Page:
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"Geek Girls" and the Problem of Self-Objectification

The problem then, isn’t that women are objectifying themselves. That’s like holding a panel asking if women are “liberating themselves or pandering to men” for wearing mascara/high heels/Spanx/bras, curling or straightening their hair, or shaving their legs and underarms. Because it’s easy to blame women, right? It’s easy to say that if women don’t want to be objectified, they shouldn’t dress sexy or do the beauty work asked of them.
And it’s easy to get angry at “Team Unicorn” for so obviously pandering to the male gaze and framing themselves as sex objects for male geeks. It’s easy to hate Olivia Munn and point to her as everything that is wrong with geek women or geek culture. It’s easy to roll your eyes at the ubiquitous sexy cosplayers, and blame them for the objectification of women in geek cultures.
But the actions of women are not the cause of their objectification. Women have a lot of good reasons to perform beauty work and to dress sexy, especially in the sexist cultures represented at your average con. Women aren’t the problem, whether they crossplay and eschew femininity altogether or they pull out the sexy Leia costume. The problem is that women who dress sexy, who frame themselves as sex objects, are rewarded by geek culture for doing so. They get attention, approval, and recognition from the culture when they dress as sexy Leia (or any sexy geek thing). They have pictures taken of them at cons, and they get posted and reposted on the internet. They are recognized as geeks (and generally as somewhat authentic geeks, even if they aren’t talked about that way) and welcomed into the community (maybe not as full members, but at least as desirable). There’s nothing wrong with wanting attention and approval in one’s community. What cosplayer and geek wouldn’t want those things? What female geek doesn’t want to be welcomed into the community with enthusiasm and excitement (instead of derided as a harpy feminist or annoying squeeing fangirl)? The problem, then, isn’t what women do, but a culture in which the only way that women can be recognized as a desirable part of the culture is when they participate by making themselves consumable sexy objects for geek men.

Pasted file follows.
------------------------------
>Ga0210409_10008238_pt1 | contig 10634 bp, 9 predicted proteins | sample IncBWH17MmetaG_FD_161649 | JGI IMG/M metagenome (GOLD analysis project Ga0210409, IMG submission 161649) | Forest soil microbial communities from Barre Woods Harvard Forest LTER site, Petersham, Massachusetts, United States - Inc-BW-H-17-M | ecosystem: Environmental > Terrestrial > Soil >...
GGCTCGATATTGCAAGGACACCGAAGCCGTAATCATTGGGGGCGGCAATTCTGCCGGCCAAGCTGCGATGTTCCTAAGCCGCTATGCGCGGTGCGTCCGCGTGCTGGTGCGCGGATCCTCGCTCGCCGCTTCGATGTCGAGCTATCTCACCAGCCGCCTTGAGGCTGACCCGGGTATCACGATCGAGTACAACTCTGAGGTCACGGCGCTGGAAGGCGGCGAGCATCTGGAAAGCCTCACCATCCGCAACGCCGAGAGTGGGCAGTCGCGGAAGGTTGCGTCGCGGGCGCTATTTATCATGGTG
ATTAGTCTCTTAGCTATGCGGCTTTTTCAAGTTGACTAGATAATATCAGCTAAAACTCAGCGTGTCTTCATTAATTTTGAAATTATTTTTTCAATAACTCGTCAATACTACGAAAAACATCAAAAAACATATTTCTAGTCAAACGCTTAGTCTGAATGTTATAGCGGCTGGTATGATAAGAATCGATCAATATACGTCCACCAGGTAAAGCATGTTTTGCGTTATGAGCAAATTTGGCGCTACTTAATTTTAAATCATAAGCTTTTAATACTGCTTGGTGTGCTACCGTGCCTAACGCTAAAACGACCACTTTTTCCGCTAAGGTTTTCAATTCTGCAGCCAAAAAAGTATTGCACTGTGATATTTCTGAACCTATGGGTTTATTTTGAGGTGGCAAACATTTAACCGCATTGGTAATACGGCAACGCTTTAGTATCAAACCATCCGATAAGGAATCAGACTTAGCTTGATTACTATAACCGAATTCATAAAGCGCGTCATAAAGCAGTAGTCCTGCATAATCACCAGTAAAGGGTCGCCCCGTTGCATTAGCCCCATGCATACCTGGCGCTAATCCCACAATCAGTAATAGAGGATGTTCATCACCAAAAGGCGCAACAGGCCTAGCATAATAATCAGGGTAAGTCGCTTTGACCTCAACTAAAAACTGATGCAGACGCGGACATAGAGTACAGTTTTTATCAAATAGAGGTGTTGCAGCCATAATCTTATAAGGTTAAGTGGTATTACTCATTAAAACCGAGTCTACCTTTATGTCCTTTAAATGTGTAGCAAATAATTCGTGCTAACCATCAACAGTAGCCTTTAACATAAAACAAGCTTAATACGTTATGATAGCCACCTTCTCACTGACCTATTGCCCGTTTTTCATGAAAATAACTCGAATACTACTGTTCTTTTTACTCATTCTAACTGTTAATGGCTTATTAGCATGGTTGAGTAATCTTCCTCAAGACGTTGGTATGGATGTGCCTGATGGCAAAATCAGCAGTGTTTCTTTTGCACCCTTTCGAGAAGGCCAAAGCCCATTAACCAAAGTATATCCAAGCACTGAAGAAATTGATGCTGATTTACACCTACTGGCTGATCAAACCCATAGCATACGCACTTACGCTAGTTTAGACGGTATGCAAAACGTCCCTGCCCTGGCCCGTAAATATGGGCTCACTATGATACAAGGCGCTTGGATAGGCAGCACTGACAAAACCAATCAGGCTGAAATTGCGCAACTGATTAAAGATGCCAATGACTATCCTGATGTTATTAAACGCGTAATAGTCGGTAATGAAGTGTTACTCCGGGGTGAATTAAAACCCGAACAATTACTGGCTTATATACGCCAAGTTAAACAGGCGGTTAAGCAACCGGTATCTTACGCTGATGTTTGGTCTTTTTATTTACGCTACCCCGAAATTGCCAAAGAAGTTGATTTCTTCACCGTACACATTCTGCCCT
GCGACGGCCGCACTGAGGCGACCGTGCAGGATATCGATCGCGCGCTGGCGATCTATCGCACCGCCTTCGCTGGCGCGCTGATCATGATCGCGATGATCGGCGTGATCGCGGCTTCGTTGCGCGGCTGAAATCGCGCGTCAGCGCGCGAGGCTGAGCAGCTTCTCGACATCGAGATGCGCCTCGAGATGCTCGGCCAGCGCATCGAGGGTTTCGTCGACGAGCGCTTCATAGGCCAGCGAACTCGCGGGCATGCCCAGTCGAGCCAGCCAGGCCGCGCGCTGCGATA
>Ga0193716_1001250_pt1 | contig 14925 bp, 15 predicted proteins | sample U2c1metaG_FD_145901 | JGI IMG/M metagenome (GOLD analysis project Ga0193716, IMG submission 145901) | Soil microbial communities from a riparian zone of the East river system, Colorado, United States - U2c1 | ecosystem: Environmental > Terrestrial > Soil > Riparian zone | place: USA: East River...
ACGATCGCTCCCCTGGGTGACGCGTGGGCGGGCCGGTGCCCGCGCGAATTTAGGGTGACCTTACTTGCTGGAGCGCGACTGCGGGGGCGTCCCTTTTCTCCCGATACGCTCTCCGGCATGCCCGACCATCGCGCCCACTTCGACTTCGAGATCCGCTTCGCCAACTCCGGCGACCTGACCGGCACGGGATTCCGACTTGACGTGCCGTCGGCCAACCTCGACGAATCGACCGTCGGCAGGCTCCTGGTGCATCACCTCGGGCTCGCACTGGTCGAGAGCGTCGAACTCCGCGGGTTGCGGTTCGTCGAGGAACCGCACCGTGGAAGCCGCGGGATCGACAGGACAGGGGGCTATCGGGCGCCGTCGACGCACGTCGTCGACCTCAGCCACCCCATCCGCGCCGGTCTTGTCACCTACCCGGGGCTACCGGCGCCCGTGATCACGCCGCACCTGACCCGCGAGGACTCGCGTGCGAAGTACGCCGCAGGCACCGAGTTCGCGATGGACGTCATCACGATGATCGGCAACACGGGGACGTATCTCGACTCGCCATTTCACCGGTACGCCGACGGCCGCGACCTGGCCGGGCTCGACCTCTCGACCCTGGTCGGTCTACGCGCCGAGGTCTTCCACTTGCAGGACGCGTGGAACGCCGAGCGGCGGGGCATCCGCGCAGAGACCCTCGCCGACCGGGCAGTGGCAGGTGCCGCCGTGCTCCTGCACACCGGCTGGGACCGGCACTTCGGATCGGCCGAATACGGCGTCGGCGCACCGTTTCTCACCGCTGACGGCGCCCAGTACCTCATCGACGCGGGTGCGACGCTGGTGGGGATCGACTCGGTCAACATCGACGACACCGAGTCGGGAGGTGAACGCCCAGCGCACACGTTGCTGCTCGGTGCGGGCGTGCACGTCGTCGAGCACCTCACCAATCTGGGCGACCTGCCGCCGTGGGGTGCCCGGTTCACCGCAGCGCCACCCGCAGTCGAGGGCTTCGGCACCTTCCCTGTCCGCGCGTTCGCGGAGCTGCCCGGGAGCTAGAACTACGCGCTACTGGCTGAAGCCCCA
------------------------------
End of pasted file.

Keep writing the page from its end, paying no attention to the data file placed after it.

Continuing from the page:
…

Because geek cultures often think of themselves as countercultural, they don’t usually believe they are tainted by the sexism, racism, ableism, ageism, ad naseum that infect popular culture. And there are entire blogsthat prove that nonsense untrue.